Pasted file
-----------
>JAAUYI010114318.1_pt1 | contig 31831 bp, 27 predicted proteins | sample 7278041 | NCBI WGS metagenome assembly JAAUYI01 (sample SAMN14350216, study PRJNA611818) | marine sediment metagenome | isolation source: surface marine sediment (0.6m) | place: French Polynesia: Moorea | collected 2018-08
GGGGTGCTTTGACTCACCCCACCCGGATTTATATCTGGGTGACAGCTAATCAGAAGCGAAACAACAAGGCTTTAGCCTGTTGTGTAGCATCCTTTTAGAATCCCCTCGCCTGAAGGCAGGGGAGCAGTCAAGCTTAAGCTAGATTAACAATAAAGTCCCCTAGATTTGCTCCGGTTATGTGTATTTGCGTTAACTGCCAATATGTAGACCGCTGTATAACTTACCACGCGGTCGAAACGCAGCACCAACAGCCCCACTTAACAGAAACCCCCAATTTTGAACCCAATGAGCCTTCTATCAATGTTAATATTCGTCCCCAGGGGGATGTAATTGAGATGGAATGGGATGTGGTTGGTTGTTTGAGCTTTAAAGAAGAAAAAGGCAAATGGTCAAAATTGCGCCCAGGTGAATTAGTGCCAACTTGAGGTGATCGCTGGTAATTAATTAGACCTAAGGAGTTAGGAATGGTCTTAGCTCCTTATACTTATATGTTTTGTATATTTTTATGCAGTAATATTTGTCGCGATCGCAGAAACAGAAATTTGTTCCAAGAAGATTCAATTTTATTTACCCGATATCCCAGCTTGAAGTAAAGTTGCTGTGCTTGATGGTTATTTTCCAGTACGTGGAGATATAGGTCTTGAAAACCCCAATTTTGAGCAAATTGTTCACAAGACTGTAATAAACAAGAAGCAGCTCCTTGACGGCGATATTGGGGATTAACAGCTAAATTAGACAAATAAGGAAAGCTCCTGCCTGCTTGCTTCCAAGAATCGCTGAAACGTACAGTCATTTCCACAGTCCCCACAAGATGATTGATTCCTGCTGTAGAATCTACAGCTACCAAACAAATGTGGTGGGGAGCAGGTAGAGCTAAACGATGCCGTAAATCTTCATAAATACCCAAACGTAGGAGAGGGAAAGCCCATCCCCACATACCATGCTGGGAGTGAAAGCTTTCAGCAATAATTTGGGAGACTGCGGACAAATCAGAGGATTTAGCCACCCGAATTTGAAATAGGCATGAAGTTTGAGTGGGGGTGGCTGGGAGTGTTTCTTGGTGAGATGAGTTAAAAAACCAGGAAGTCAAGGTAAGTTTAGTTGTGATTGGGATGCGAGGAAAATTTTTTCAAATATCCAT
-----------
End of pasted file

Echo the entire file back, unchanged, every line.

>JAAUYI010114318.1_pt1 | contig 31831 bp, 27 predicted proteins | sample 7278041 | NCBI WGS metagenome assembly JAAUYI01 (sample SAMN14350216, study PRJNA611818) | marine sediment metagenome | isolation source: surface marine sediment (0.6m) | place: French Polynesia: Moorea | collected 2018-08
GGGGTGCTTTGACTCACCCCACCCGGATTTATATCTGGGTGACAGCTAATCAGAAGCGAAACAACAAGGCTTTAGCCTGTTGTGTAGCATCCTTTTAGAATCCCCTCGCCTGAAGGCAGGGGAGCAGTCAAGCTTAAGCTAGATTAACAATAAAGTCCCCTAGATTTGCTCCGGTTATGTGTATTTGCGTTAACTGCCAATATGTAGACCGCTGTATAACTTACCACGCGGTCGAAACGCAGCACCAACAGCCCCACTTAACAGAAACCCCCAATTTTGAACCCAATGAGCCTTCTATCAATGTTAATATTCGTCCCCAGGGGGATGTAATTGAGATGGAATGGGATGTGGTTGGTTGTTTGAGCTTTAAAGAAGAAAAAGGCAAATGGTCAAAATTGCGCCCAGGTGAATTAGTGCCAACTTGAGGTGATCGCTGGTAATTAATTAGACCTAAGGAGTTAGGAATGGTCTTAGCTCCTTATACTTATATGTTTTGTATATTTTTATGCAGTAATATTTGTCGCGATCGCAGAAACAGAAATTTGTTCCAAGAAGATTCAATTTTATTTACCCGATATCCCAGCTTGAAGTAAAGTTGCTGTGCTTGATGGTTATTTTCCAGTACGTGGAGATATAGGTCTTGAAAACCCCAATTTTGAGCAAATTGTTCACAAGACTGTAATAAACAAGAAGCAGCTCCTTGACGGCGATATTGGGGATTAACAGCTAAATTAGACAAATAAGGAAAGCTCCTGCCTGCTTGCTTCCAAGAATCGCTGAAACGTACAGTCATTTCCACAGTCCCCACAAGATGATTGATTCCTGCTGTAGAATCTACAGCTACCAAACAAATGTGGTGGGGAGCAGGTAGAGCTAAACGATGCCGTAAATCTTCATAAATACCCAAACGTAGGAGAGGGAAAGCCCATCCCCACATACCATGCTGGGAGTGAAAGCTTTCAGCAATAATTTGGGAGACTGCGGACAAATCAGAGGATTTAGCCACCCGAATTTGAAATAGGCATGAAGTTTGAGTGGGGGTGGCTGGGAGTGTTTCTTGGTGAGATGAGTTAAAAAACCAGGAAGTCAAGGTAAGTTTAGTTGTGATTGGGATGCGAGGAAAATTTTTTCAAATATCCAT